We have about five million unique visitors to our Website every month. And that’s a great audience to test whether that idea is relevant to the challenges that our audience is facing.
From there, actually the author gets some useful feedback, because we often get very thoughtful replies and comments through our Website as well as on social media that helps the author either adjust their thinking, maybe do a little more research and enhance and make the idea even more powerful and impactful. And from there, that editor relationship will continue.
And over time, as the idea evolves and more research is done to show its impact and to provide more specifics, that could – not necessarily always does, but could – turn into a longer form piece, either digital or in the magazine. And then, I guess completing the circuit – which occurs occasionally but we don’t actually require it – it could turn into something like a book. Or it could have other types of content forms to help our readers apply the idea or share the idea with their teams.
KENNEALLY: Well, throughout all this, then, you’ve been rethinking and reforming the container, the content. You’ve been working with the contributors, the authors and all of this. How has this affected internally the staff and so forth – the arrangement of people and who they work with? The way you put it in the presentation at the Yale Publishing Course was this distribution of generalists and specialists. And you had a particular set of individuals working for you, and you wanted to shift this. Where were you? And where have you got to?
WAN: Well, I think because, before 2009, we were very siloed – so by the structure – sometimes structure can create specialization. In this case, it did, because we had very specialized editorial folks that covered either long form content for the magazine, shorter digital content – which – for at that time our relatively nascent Website – and then the very specialized area of book acquisition and developmental editing.
So what we were aiming to do – and it’s a journey that we’re continuing to do – is, through a mix of bringing in some new talent as well as helping those who are more specialized gain greater sensibilities on the other types of content forms and begin to actually either create them or help others in terms of helping the author identify opportunities to create, let’s say, an accompanying tool or an assessment or an interactive exhibit – it all helps to drive a number of different types of complements to, let’s say, a longer form piece that again helps us go back to what job we’re hired to do, which is to help our reader not only understand the idea, become engaged with the idea, but most importantly be able to start to apply the idea.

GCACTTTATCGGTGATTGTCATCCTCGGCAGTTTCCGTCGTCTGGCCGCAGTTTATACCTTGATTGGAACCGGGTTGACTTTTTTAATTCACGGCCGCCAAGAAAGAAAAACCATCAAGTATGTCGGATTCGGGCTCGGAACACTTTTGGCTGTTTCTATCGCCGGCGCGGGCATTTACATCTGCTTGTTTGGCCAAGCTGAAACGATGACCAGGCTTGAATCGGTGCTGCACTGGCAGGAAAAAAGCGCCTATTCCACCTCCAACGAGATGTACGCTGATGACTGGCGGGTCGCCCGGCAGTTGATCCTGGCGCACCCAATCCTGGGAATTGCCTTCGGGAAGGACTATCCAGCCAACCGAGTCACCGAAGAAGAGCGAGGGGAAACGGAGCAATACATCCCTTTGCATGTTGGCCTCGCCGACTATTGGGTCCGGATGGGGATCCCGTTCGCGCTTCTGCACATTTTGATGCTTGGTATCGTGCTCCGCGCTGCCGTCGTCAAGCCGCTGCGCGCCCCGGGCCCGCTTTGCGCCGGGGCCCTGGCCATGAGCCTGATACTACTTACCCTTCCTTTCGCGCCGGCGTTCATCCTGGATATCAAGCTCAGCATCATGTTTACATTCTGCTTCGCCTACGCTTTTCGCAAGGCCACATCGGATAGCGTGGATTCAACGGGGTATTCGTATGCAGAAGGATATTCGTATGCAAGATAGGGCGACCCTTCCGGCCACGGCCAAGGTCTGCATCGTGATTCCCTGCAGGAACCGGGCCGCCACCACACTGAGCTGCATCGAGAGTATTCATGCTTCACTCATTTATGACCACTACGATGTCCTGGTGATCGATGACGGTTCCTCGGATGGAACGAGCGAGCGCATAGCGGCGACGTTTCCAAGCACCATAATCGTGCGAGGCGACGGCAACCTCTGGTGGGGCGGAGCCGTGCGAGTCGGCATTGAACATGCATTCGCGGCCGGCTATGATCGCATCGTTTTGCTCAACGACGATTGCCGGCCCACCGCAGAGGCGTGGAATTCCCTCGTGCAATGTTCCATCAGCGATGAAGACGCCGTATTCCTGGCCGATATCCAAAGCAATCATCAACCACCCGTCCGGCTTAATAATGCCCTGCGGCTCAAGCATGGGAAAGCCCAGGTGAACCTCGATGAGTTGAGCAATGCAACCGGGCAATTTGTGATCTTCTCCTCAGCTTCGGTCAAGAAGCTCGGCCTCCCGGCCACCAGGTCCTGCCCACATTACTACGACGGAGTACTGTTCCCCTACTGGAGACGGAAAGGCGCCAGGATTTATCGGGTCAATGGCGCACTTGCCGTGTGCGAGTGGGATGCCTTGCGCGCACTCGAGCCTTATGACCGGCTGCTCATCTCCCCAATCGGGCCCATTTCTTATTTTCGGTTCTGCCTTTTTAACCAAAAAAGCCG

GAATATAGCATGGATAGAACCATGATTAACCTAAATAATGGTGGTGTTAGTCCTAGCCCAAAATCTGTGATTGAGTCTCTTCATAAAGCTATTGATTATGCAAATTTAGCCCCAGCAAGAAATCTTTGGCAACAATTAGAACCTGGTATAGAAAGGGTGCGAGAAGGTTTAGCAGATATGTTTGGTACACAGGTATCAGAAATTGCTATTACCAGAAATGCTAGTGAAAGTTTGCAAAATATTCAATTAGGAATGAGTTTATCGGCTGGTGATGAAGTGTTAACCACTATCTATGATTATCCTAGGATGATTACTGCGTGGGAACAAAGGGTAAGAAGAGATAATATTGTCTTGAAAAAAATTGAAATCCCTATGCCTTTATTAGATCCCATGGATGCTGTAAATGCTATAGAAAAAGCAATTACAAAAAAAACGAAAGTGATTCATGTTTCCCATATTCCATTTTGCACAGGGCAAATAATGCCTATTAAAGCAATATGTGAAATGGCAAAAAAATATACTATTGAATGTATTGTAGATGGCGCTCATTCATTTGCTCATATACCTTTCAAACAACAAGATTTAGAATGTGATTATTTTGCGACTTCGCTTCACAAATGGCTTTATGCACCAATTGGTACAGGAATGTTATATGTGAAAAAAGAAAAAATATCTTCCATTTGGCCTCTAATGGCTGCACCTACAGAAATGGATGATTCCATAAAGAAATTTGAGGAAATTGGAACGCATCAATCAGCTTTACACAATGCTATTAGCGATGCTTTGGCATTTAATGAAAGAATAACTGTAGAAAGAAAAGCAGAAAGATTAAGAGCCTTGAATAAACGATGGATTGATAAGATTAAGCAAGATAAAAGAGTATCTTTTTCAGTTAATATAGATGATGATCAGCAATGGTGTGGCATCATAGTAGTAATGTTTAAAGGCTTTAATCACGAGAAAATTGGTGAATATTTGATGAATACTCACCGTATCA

KENNEALLY: And those readers today – you say you have five million unique visitors on the Website – that’s a remarkable number. And it goes well beyond people working in Fortune 500 companies, which one might associate with the Harvard Business Review.
How does it feel to be able to reach an audience that would have been unimaginable 10, 15 years ago – to reach into the general interest reader – because all those things – all those ambitions you have – they’re important to someone who’s trying to rise the corporate ladder, but it’s also just important to anyone interested in the society they live in and understanding the way that organizations work?
WAN: Yeah. And that’s the most exciting and maybe the most rewarding part of a statistic or metric like five million unique visitors. We’re a mission driven organization, and our mission is to improve the practice of management and its impact in a changing world.
And we were created as an organization by a dean who had the vision that he wanted to have a much greater impact on the world of management practice than could be accomplished within the brick and mortar of the classrooms of the Harvard Business School. And in many ways, it’s quite rewarding to know that we are actually living up to that mission and objective.
KENNEALLY: Well, David Wan, Chief Executive Officer of Harvard Business Publishing, good luck with that mission. And thank you for speaking with us on Beyond the Book.
WAN: Thank you, Chris. It’s been a pleasure talking to you.
KENNEALLY: Beyond the Book is produced by Copyright Clearance Center, a global rights broker for the world’s most sought-after materials, including millions of books and e-books, journals, newspapers, magazines and blogs. You can follow us on Twitter, like Beyond the Book on Facebook and subscribe to the free podcast series on iTunes or at our Website, beyondthebook.com.
Our engineer and co-producer is Jeremy Brieske of Burst Marketing. My name is Christopher Kenneally. For all of us at Copyright Clearance Center, thanks for listening to Beyond the Book.